Organizations, especially startups, put a ton of pressure on leaders to be all things to all people. No single person can be all things to all people. In reality leaders either excel in brining order to their team or they thrive in chaos.
According to the 2018 Deliotte millennial survey, millennials prefer inspirational leaders over most other leadership traits. Yet, when we select leaders, we expect them to bring both operational excellence as well as the charisma and inspiration required to lead this next generation. Instead, we must look at pairing leaders up with other leaders to round one another out. This way we provide our millennials with the structure they need in a working environement that also inpsires them.
3. Divide younger millennials and older millennials into two groups.
Millennials cover a massive year span, which has actually created two distinct groups -- older millennials younger millennials. The 2008 Great Recession differentiates the older group from the younger group of millennials. The older millennials were in the workforce or just about to join it when the recession hit. They saw their parents lose their jobs and suffered the consequences of massive student debt.
This differing experience has made the two groups of millennials very different. The older millennials didn't grow up with the same access to social media, whereas the younger group's social life was dominated by social media. When Tuff has been asked by large technology platforms how his information on millennials can help them when most of their managers are millennials, Tuff's response is "the millennials who have just entered the workforce are vastly different than the managers who belong in the older millennial group and these managers must adapt their ways to accommodate the needs of the younger millennials they will be managing."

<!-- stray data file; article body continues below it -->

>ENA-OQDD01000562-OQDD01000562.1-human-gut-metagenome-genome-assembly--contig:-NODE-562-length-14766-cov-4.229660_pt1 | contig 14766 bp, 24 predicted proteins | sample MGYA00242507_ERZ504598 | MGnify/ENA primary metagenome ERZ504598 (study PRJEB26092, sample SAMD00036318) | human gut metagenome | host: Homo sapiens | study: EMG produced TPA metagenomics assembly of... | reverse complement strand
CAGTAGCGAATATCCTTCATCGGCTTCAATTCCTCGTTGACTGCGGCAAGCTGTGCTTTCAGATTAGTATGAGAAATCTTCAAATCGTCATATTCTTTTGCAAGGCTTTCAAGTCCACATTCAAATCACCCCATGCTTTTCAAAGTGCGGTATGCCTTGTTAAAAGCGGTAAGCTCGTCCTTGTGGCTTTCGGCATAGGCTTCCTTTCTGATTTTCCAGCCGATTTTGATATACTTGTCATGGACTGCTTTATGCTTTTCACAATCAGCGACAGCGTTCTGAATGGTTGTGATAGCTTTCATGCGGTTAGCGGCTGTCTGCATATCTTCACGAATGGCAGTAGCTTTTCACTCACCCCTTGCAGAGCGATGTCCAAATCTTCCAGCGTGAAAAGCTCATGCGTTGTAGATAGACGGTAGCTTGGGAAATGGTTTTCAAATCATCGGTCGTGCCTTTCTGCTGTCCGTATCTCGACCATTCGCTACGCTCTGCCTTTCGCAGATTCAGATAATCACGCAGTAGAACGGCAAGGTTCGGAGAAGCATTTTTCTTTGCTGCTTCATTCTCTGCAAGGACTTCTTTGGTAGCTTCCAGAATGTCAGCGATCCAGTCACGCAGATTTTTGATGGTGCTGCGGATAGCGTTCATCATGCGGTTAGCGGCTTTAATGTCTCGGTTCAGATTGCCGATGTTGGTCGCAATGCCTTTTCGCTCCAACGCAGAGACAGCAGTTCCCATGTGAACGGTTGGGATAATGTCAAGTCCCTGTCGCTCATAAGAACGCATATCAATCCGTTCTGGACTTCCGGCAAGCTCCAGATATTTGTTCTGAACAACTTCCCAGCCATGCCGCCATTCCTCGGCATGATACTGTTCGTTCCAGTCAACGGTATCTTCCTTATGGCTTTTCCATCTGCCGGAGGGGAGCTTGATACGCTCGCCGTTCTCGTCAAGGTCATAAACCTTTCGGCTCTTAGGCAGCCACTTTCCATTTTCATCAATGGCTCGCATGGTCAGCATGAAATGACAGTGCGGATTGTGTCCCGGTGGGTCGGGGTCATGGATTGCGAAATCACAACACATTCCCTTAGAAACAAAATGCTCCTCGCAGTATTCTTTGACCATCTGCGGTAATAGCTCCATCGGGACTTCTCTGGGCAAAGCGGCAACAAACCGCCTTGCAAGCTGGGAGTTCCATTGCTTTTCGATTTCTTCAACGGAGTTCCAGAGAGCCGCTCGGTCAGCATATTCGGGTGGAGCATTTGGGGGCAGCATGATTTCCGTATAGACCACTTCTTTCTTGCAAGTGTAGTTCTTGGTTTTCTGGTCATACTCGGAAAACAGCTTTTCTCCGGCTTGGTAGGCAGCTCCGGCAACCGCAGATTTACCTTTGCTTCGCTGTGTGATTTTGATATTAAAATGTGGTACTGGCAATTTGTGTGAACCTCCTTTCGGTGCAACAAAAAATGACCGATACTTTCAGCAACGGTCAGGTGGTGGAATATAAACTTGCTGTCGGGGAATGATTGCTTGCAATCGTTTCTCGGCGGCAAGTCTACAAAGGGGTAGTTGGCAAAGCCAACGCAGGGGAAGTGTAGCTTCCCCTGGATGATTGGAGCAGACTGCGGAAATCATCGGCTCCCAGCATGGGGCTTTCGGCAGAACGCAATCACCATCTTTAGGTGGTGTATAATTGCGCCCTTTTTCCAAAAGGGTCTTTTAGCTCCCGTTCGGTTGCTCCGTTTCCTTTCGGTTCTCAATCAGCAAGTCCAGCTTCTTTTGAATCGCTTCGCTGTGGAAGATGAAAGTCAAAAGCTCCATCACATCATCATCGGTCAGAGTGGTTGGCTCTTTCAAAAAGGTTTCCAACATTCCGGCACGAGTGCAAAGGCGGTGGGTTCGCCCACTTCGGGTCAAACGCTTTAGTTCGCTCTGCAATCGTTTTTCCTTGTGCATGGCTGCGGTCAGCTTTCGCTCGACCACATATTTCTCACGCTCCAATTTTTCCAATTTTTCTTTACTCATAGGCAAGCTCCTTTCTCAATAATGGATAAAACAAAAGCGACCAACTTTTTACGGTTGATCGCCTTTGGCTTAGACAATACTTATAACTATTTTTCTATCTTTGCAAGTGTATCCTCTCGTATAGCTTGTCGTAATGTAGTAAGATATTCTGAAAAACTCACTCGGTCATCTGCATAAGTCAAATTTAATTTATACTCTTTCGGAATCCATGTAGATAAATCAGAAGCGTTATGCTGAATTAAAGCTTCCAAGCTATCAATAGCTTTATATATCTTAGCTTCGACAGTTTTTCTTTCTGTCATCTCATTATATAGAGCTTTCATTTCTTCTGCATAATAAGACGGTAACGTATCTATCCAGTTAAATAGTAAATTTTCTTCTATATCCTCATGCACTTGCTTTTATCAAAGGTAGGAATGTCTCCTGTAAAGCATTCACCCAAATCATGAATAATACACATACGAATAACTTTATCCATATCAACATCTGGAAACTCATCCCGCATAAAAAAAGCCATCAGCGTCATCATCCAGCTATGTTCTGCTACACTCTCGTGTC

4. Avoid another Fyre Festival.
Tuff agrees the younger millennials are accustomed to instant gratification and suffer from FOMO (fear of missing out) every time they check their Instagram feeds. It's what fueled the Fyre festival disaster. Demand for the festival was fueled in the first place by people clammering for a chance to one-up their friends on social media with the expected "Fyre experience."
Managers and entrepreneurs must focus their teams on the smaller wins along the way versus the champagne moments (that are usually shared on social platforms). We must instill a work ethic and reality that I call my 70/30 rule: 70 percent of your job should always fuel you; 30 percent may just suck the life out of you a bit, but that's never really going to change.
Related: 5 Millennial Myths to Avoid
5. Turn "let's" into "by when."
When Sheryl Sandberg first got to Facebook, she introduced a training program where employees had to meet any goal or statement with a "by when?" question at the end. This created a new level of both urgency as well as true accountability. There's no point to a visionary sending an email that starts with "let's do xxxxxxx" with no follow up or action plan. As managers we must train our millennials to then follow up with a "by when?"
Tuff truly believes this generation is the best to come along, it just takes some small adaptations to change how our workplaces function. As an entrepreneur, there's nothing stopping our millennials. We must empower them with a culture built on empathy that encourages true person-to-person connection. We must tell our younger millennials to stop texting/emailing clients and each other and force some face-to-face interaction. The best is yet to come, everyone!